It took me a long time to enter the store. I thought it was intended for those with meager means. I thought to myself, “Do I dress down before entering?” I used Kohl’s or Boston Store (closed) or Walmart or the Nordstrom choice only to show off the labels.
For some reason, I walked into one and was blown away. The “Dollar Tree.” No specials. No markdowns. No, nothing. Only asking for one of our dollars for this billion-dollar company. I wanted to yell, “Price check, aisle three?” No one would answer because they’d think I was a kook.
I was a kook to have avoided that store. Dollar Tree. One dollar. After losing a tooth in my youth, my parents would place a quarter under my pillow. I knew they’d do it because in the morning I’d find it and smile to myself. $.25. I’m sure it’s been increased to that one dollar now. “Thanks, Dad, but can you break this one dollar for me please?”
The human economy and the economy of God. Both exchanges but for different purposes. “You give me something and I’ll give you something more,” says our human version of exchange. Divine exchange says, “You give me you and I’ll give you one dollar.”
“You give me your life,” says the Divine, and “I’ll show you what my Son did for you. “Purchased for a price,” is our salvation. “Paid in full,” says the crucified Christ. “Thirty pieces” of it brought each of us just one dollar. “A ransom for many,” as though a ransom needed to be paid like in the movies.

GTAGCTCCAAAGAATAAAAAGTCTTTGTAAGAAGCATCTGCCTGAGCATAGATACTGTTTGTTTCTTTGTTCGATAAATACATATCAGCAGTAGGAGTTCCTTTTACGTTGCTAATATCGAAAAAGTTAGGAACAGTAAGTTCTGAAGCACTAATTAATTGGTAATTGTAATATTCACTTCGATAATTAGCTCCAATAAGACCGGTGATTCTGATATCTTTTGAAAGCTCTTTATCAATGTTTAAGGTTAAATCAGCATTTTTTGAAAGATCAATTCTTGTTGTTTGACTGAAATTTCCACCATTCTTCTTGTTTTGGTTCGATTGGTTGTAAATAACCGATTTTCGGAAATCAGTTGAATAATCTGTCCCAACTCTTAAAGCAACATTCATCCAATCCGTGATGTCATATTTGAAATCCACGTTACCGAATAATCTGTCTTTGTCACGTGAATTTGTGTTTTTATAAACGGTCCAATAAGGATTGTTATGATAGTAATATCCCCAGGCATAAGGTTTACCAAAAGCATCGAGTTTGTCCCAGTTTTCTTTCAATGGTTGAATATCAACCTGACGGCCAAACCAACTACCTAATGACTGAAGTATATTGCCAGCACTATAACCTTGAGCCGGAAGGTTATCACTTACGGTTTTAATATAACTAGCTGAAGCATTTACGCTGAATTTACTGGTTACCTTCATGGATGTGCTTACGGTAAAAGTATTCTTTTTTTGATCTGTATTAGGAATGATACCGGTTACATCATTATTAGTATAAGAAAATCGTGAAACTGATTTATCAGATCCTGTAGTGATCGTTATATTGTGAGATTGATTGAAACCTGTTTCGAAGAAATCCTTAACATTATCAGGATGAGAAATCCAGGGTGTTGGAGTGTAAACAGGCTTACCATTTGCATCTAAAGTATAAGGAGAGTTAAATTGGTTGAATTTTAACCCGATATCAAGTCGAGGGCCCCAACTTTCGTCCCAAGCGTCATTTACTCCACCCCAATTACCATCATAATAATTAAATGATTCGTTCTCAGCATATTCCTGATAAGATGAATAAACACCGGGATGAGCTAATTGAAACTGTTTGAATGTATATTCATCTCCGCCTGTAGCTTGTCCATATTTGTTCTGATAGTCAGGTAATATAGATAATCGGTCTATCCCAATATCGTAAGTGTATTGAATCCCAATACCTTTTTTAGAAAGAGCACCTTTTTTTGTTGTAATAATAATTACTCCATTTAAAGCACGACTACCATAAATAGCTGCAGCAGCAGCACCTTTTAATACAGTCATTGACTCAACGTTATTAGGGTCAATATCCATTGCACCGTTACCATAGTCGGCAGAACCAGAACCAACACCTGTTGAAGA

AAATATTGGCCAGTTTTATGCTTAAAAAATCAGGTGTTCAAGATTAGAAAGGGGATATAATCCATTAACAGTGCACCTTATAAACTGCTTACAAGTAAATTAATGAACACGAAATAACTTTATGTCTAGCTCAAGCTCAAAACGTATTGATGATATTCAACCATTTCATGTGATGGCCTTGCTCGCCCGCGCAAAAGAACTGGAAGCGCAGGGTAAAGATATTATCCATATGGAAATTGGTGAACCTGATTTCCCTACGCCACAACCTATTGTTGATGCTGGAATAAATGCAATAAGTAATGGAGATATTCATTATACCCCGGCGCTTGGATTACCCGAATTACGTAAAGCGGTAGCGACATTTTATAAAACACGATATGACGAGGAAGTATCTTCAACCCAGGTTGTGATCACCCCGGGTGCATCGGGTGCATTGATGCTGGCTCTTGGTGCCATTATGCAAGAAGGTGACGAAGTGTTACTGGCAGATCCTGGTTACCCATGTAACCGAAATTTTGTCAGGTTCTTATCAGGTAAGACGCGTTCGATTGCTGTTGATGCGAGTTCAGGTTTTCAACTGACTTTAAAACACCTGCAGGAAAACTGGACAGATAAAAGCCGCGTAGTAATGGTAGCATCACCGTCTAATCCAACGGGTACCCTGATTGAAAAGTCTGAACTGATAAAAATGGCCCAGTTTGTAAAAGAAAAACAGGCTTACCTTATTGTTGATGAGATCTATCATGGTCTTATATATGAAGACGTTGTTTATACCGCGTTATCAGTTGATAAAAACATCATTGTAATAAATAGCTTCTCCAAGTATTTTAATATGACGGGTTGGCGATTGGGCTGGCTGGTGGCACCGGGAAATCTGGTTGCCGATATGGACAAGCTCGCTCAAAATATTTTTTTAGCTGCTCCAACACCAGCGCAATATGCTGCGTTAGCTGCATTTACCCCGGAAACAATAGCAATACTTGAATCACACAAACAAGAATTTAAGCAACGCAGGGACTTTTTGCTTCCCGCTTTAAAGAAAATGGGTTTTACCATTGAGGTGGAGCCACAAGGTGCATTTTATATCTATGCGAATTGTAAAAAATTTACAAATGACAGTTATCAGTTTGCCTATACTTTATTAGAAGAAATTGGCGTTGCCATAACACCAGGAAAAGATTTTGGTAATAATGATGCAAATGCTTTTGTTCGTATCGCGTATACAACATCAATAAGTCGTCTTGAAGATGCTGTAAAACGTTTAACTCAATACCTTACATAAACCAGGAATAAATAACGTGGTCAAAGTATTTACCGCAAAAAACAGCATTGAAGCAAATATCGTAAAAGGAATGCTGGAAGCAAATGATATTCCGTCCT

Jesus could have said, “I’ll give you my arm if you promise me your wounded leg.” Or, “I’ll give you my peace if you change your questionable behaviors.”
Nope. Please notice those two stupid prayer words, “if you.” It may work in human economy but absolutely never in the Divine economy. “If you” is a bargaining position. Dollar Tree doesn’t bargain or negotiate. From the first item you see to the last, the cost to you is one dollar plus some state tax (in addition to that baseball stadium which appears to need the money!).
Cost of living increase? Adjusted for inflation? Tax-deductible? Deferred? How many other human economy terms when all the time I’m standing in aisle three of Dollar Tree asking for a price check that costs me only one dollar – my entire life.
From the Queen of Apostles’ Pastoral Team to the teams of your family and friends, a blessed Christmas along with heaps of renewed hope in 2020.
Fr. Joe Jagodensky, SDS.